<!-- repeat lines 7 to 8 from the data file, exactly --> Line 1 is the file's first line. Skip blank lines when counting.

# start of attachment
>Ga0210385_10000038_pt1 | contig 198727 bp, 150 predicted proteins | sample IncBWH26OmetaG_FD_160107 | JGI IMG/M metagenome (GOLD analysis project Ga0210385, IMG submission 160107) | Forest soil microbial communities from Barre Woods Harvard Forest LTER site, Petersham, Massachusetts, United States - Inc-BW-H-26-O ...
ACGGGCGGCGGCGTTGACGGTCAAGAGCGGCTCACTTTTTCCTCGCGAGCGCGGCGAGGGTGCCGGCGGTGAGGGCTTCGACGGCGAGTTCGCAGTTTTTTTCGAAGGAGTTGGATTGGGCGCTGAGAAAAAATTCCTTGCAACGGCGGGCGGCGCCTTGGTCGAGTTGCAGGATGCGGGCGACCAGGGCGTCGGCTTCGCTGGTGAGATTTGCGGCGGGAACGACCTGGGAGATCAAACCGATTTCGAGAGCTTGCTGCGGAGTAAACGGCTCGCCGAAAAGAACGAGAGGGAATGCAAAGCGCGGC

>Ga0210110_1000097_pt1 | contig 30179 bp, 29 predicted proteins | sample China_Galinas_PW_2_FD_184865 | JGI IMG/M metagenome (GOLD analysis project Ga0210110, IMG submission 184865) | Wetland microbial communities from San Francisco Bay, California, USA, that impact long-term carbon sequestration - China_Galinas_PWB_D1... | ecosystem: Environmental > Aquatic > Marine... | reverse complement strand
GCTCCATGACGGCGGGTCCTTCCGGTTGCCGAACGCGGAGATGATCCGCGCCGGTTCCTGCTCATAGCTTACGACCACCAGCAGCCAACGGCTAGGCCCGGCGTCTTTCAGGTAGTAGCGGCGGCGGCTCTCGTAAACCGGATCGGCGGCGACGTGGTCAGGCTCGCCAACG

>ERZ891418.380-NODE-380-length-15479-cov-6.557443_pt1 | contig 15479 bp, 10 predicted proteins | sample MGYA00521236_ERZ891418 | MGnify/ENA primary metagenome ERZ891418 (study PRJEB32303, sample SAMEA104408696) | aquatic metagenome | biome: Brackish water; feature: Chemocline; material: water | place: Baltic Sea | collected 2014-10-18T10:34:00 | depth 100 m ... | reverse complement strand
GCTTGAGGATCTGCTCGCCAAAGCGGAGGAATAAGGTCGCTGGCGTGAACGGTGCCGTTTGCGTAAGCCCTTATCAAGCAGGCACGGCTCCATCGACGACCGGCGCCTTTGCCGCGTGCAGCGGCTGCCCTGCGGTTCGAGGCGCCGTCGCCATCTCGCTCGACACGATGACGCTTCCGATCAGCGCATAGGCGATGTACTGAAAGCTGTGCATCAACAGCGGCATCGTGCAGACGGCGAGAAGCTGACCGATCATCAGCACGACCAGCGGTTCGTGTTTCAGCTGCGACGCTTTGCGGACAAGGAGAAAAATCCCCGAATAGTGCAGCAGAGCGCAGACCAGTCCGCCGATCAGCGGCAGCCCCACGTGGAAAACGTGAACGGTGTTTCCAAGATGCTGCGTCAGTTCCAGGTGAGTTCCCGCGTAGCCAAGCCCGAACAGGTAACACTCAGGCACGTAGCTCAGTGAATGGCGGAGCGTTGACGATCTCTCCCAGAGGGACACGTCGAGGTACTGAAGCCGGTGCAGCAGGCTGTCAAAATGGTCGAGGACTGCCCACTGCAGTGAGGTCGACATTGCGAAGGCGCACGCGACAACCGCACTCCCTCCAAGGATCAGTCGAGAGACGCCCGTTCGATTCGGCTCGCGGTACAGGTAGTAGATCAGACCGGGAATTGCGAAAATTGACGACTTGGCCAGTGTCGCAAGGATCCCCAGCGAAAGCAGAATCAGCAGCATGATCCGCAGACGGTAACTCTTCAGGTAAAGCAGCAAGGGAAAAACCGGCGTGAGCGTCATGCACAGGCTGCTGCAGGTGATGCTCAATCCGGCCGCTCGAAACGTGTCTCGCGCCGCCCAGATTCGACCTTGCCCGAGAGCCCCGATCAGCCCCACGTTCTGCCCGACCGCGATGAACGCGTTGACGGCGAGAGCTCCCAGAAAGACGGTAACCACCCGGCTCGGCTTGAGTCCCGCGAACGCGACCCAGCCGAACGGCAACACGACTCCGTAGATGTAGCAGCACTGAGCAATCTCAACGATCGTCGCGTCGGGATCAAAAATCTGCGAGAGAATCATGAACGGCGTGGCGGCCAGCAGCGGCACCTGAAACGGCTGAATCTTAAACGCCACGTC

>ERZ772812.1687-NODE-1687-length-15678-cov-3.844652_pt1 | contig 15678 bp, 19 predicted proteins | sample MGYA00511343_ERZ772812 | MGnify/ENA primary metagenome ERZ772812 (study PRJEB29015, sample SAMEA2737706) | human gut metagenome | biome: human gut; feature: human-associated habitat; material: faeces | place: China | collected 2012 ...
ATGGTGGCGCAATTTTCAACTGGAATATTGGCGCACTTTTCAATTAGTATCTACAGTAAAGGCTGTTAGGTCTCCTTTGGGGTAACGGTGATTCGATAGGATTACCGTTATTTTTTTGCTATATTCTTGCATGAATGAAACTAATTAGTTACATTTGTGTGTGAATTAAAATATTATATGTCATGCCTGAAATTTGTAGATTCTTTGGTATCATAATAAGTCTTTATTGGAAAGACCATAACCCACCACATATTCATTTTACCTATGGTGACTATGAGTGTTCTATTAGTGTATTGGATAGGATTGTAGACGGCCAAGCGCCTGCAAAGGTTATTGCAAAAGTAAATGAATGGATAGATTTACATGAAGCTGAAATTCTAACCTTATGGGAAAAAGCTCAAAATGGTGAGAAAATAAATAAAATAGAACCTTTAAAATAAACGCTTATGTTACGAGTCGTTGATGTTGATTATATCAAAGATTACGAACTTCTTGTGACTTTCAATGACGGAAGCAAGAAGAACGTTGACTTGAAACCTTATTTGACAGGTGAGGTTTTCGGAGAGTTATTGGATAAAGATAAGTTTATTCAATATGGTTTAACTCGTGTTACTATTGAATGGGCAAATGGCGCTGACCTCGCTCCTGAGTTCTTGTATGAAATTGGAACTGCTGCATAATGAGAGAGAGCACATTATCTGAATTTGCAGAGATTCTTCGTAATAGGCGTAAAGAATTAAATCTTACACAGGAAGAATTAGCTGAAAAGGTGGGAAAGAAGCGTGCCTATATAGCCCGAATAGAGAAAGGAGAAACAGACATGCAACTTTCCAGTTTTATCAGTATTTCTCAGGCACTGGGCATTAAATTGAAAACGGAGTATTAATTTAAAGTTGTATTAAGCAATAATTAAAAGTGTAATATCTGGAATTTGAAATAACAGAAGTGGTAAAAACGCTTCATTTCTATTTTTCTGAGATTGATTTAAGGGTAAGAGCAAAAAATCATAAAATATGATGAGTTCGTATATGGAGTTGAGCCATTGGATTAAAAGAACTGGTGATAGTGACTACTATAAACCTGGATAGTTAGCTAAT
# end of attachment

>ERZ772812.1687-NODE-1687-length-15678-cov-3.844652_pt1 | contig 15678 bp, 19 predicted proteins | sample MGYA00511343_ERZ772812 | MGnify/ENA primary metagenome ERZ772812 (study PRJEB29015, sample SAMEA2737706) | human gut metagenome | biome: human gut; feature: human-associated habitat; material: faeces | place: China | collected 2012 ...
ATGGTGGCGCAATTTTCAACTGGAATATTGGCGCACTTTTCAATTAGTATCTACAGTAAAGGCTGTTAGGTCTCCTTTGGGGTAACGGTGATTCGATAGGATTACCGTTATTTTTTTGCTATATTCTTGCATGAATGAAACTAATTAGTTACATTTGTGTGTGAATTAAAATATTATATGTCATGCCTGAAATTTGTAGATTCTTTGGTATCATAATAAGTCTTTATTGGAAAGACCATAACCCACCACATATTCATTTTACCTATGGTGACTATGAGTGTTCTATTAGTGTATTGGATAGGATTGTAGACGGCCAAGCGCCTGCAAAGGTTATTGCAAAAGTAAATGAATGGATAGATTTACATGAAGCTGAAATTCTAACCTTATGGGAAAAAGCTCAAAATGGTGAGAAAATAAATAAAATAGAACCTTTAAAATAAACGCTTATGTTACGAGTCGTTGATGTTGATTATATCAAAGATTACGAACTTCTTGTGACTTTCAATGACGGAAGCAAGAAGAACGTTGACTTGAAACCTTATTTGACAGGTGAGGTTTTCGGAGAGTTATTGGATAAAGATAAGTTTATTCAATATGGTTTAACTCGTGTTACTATTGAATGGGCAAATGGCGCTGACCTCGCTCCTGAGTTCTTGTATGAAATTGGAACTGCTGCATAATGAGAGAGAGCACATTATCTGAATTTGCAGAGATTCTTCGTAATAGGCGTAAAGAATTAAATCTTACACAGGAAGAATTAGCTGAAAAGGTGGGAAAGAAGCGTGCCTATATAGCCCGAATAGAGAAAGGAGAAACAGACATGCAACTTTCCAGTTTTATCAGTATTTCTCAGGCACTGGGCATTAAATTGAAAACGGAGTATTAATTTAAAGTTGTATTAAGCAATAATTAAAAGTGTAATATCTGGAATTTGAAATAACAGAAGTGGTAAAAACGCTTCATTTCTATTTTTCTGAGATTGATTTAAGGGTAAGAGCAAAAAATCATAAAATATGATGAGTTCGTATATGGAGTTGAGCCATTGGATTAAAAGAACTGGTGATAGTGACTACTATAAACCTGGATAGTTAGCTAAT